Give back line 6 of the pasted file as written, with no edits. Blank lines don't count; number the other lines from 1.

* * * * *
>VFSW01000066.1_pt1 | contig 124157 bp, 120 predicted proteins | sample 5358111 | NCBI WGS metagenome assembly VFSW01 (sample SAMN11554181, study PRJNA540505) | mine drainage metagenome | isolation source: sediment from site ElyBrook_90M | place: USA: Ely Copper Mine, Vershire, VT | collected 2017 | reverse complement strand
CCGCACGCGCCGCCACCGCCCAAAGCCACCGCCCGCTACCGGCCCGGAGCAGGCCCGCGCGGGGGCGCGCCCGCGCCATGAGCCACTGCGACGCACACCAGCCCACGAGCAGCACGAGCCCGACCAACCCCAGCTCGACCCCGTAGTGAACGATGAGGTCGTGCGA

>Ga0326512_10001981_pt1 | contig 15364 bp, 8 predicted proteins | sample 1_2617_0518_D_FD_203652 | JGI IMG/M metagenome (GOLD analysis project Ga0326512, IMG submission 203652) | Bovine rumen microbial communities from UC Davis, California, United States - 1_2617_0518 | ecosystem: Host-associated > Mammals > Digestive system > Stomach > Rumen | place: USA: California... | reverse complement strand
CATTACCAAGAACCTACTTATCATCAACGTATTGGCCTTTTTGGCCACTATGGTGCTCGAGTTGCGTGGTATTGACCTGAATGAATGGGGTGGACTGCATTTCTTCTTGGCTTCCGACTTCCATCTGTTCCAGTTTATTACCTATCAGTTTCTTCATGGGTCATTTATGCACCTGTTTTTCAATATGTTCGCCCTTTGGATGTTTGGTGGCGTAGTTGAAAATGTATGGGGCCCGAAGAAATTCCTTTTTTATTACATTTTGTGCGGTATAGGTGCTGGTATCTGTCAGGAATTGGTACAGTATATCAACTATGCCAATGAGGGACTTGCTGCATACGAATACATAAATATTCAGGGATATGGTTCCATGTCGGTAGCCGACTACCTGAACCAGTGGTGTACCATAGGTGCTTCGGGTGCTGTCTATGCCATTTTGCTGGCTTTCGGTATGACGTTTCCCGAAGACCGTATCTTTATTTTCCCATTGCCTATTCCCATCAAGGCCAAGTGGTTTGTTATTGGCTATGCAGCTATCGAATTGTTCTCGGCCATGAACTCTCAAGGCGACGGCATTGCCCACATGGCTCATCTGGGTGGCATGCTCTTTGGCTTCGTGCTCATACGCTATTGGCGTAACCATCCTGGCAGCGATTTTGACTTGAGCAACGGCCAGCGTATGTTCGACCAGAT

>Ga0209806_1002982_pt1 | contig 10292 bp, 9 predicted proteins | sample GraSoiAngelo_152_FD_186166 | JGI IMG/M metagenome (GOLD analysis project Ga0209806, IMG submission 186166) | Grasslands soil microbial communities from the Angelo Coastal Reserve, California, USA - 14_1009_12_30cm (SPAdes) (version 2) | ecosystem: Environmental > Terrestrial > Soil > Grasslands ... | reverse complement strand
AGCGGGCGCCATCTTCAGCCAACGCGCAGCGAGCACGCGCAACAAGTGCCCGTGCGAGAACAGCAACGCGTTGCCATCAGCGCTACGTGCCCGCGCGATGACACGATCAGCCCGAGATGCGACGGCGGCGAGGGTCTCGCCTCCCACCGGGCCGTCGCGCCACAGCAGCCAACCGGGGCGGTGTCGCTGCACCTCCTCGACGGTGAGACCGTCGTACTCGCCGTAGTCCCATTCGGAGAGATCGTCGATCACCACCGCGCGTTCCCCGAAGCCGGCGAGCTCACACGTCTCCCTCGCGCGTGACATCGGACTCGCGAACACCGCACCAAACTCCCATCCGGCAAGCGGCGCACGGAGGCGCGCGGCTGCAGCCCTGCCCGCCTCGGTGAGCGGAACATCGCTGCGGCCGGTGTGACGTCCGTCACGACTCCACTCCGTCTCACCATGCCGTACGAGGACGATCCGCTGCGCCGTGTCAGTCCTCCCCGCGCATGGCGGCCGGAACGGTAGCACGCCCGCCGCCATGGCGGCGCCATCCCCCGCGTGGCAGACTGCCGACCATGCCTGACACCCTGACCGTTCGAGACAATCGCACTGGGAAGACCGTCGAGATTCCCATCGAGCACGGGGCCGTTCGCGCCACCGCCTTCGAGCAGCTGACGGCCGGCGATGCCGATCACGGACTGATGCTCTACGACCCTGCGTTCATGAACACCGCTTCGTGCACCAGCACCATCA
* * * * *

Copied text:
AGCGGGCGCCATCTTCAGCCAACGCGCAGCGAGCACGCGCAACAAGTGCCCGTGCGAGAACAGCAACGCGTTGCCATCAGCGCTACGTGCCCGCGCGATGACACGATCAGCCCGAGATGCGACGGCGGCGAGGGTCTCGCCTCCCACCGGGCCGTCGCGCCACAGCAGCCAACCGGGGCGGTGTCGCTGCACCTCCTCGACGGTGAGACCGTCGTACTCGCCGTAGTCCCATTCGGAGAGATCGTCGATCACCACCGCGCGTTCCCCGAAGCCGGCGAGCTCACACGTCTCCCTCGCGCGTGACATCGGACTCGCGAACACCGCACCAAACTCCCATCCGGCAAGCGGCGCACGGAGGCGCGCGGCTGCAGCCCTGCCCGCCTCGGTGAGCGGAACATCGCTGCGGCCGGTGTGACGTCCGTCACGACTCCACTCCGTCTCACCATGCCGTACGAGGACGATCCGCTGCGCCGTGTCAGTCCTCCCCGCGCATGGCGGCCGGAACGGTAGCACGCCCGCCGCCATGGCGGCGCCATCCCCCGCGTGGCAGACTGCCGACCATGCCTGACACCCTGACCGTTCGAGACAATCGCACTGGGAAGACCGTCGAGATTCCCATCGAGCACGGGGCCGTTCGCGCCACCGCCTTCGAGCAGCTGACGGCCGGCGATGCCGATCACGGACTGATGCTCTACGACCCTGCGTTCATGAACACCGCTTCGTGCACCAGCACCATCA